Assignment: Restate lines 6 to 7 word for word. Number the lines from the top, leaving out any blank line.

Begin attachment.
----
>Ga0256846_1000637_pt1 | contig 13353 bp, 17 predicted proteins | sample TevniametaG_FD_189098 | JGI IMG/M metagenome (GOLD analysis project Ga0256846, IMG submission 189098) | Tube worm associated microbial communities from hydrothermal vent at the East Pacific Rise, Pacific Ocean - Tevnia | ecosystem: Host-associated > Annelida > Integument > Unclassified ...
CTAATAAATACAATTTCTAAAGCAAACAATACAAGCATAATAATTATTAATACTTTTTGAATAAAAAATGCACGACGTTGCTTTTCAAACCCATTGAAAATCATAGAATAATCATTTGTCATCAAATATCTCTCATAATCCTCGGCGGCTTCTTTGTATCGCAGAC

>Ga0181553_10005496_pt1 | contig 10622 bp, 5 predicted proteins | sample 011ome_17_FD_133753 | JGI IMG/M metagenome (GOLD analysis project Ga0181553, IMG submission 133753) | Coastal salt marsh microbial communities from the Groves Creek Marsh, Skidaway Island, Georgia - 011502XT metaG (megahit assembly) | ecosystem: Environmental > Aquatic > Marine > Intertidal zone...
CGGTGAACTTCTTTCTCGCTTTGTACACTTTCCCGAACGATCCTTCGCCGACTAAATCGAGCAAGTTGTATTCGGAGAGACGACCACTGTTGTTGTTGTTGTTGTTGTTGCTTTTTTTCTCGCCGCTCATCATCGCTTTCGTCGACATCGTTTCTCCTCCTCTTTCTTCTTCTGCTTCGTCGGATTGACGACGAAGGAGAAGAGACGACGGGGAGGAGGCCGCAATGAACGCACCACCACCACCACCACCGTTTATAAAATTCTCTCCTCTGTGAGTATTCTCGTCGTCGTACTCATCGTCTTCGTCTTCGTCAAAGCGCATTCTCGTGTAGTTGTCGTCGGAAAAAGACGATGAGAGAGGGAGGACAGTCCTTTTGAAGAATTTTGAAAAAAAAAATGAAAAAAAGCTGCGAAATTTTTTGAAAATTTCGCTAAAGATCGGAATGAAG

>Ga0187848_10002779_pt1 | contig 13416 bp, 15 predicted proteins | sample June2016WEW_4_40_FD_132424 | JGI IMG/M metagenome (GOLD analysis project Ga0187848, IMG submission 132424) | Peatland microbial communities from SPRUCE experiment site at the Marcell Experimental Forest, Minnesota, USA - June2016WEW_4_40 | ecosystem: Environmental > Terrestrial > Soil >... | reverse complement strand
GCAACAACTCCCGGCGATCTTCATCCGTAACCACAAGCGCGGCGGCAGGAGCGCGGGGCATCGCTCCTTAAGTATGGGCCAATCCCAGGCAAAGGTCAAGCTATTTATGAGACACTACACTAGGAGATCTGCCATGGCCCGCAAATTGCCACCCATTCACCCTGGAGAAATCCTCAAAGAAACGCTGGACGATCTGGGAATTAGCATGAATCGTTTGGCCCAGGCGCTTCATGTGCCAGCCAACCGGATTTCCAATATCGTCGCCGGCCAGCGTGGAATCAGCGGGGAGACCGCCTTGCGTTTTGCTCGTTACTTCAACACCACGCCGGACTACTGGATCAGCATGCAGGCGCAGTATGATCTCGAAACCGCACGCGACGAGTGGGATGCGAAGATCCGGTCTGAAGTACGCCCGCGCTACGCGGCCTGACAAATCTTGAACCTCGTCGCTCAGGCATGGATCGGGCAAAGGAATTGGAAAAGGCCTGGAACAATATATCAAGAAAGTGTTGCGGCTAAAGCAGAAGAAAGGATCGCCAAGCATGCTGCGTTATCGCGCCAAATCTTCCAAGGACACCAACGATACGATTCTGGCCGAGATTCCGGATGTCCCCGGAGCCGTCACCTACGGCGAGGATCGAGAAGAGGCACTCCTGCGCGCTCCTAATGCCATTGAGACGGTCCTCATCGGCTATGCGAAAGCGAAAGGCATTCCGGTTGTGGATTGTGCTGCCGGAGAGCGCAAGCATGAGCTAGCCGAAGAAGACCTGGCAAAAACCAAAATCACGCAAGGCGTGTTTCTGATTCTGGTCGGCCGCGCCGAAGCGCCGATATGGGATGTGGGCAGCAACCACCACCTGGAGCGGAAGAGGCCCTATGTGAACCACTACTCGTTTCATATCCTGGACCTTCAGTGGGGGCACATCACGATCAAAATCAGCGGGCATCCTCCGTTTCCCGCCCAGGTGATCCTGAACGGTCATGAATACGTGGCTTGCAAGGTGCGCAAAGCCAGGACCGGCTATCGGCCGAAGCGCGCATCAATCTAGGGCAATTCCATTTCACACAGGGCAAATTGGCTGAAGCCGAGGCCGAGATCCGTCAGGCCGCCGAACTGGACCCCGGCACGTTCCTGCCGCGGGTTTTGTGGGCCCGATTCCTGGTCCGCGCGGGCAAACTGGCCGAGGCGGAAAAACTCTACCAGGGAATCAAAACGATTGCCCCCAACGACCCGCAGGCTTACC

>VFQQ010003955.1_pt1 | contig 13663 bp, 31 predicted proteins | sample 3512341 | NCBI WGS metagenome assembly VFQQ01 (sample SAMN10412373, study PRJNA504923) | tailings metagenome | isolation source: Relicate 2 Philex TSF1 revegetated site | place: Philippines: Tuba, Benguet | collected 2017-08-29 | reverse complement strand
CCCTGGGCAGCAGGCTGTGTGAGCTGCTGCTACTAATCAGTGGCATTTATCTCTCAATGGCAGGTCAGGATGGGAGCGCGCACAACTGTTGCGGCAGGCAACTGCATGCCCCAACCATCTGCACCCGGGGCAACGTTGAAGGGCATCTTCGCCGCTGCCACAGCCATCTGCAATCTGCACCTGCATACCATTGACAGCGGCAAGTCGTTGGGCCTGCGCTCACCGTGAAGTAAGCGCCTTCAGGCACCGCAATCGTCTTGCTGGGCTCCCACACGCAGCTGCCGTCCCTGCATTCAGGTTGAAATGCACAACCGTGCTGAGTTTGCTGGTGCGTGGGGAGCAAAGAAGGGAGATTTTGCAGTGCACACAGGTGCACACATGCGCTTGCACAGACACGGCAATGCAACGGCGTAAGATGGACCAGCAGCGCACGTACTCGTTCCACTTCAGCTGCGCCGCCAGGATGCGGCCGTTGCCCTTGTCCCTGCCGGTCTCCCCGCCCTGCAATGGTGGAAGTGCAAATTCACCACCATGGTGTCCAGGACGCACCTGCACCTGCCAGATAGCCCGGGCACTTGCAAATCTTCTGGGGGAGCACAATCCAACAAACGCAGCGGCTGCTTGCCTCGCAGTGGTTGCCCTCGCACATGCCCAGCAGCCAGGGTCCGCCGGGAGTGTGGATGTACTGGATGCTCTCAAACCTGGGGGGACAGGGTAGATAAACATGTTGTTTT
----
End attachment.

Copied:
GCAACAACTCCCGGCGATCTTCATCCGTAACCACAAGCGCGGCGGCAGGAGCGCGGGGCATCGCTCCTTAAGTATGGGCCAATCCCAGGCAAAGGTCAAGCTATTTATGAGACACTACACTAGGAGATCTGCCATGGCCCGCAAATTGCCACCCATTCACCCTGGAGAAATCCTCAAAGAAACGCTGGACGATCTGGGAATTAGCATGAATCGTTTGGCCCAGGCGCTTCATGTGCCAGCCAACCGGATTTCCAATATCGTCGCCGGCCAGCGTGGAATCAGCGGGGAGACCGCCTTGCGTTTTGCTCGTTACTTCAACACCACGCCGGACTACTGGATCAGCATGCAGGCGCAGTATGATCTCGAAACCGCACGCGACGAGTGGGATGCGAAGATCCGGTCTGAAGTACGCCCGCGCTACGCGGCCTGACAAATCTTGAACCTCGTCGCTCAGGCATGGATCGGGCAAAGGAATTGGAAAAGGCCTGGAACAATATATCAAGAAAGTGTTGCGGCTAAAGCAGAAGAAAGGATCGCCAAGCATGCTGCGTTATCGCGCCAAATCTTCCAAGGACACCAACGATACGATTCTGGCCGAGATTCCGGATGTCCCCGGAGCCGTCACCTACGGCGAGGATCGAGAAGAGGCACTCCTGCGCGCTCCTAATGCCATTGAGACGGTCCTCATCGGCTATGCGAAAGCGAAAGGCATTCCGGTTGTGGATTGTGCTGCCGGAGAGCGCAAGCATGAGCTAGCCGAAGAAGACCTGGCAAAAACCAAAATCACGCAAGGCGTGTTTCTGATTCTGGTCGGCCGCGCCGAAGCGCCGATATGGGATGTGGGCAGCAACCACCACCTGGAGCGGAAGAGGCCCTATGTGAACCACTACTCGTTTCATATCCTGGACCTTCAGTGGGGGCACATCACGATCAAAATCAGCGGGCATCCTCCGTTTCCCGCCCAGGTGATCCTGAACGGTCATGAATACGTGGCTTGCAAGGTGCGCAAAGCCAGGACCGGCTATCGGCCGAAGCGCGCATCAATCTAGGGCAATTCCATTTCACACAGGGCAAATTGGCTGAAGCCGAGGCCGAGATCCGTCAGGCCGCCGAACTGGACCCCGGCACGTTCCTGCCGCGGGTTTTGTGGGCCCGATTCCTGGTCCGCGCGGGCAAACTGGCCGAGGCGGAAAAACTCTACCAGGGAATCAAAACGATTGCCCCCAACGACCCGCAGGCTTACC

>VFQQ010003955.1_pt1 | contig 13663 bp, 31 predicted proteins | sample 3512341 | NCBI WGS metagenome assembly VFQQ01 (sample SAMN10412373, study PRJNA504923) | tailings metagenome | isolation source: Relicate 2 Philex TSF1 revegetated site | place: Philippines: Tuba, Benguet | collected 2017-08-29 | reverse complement strand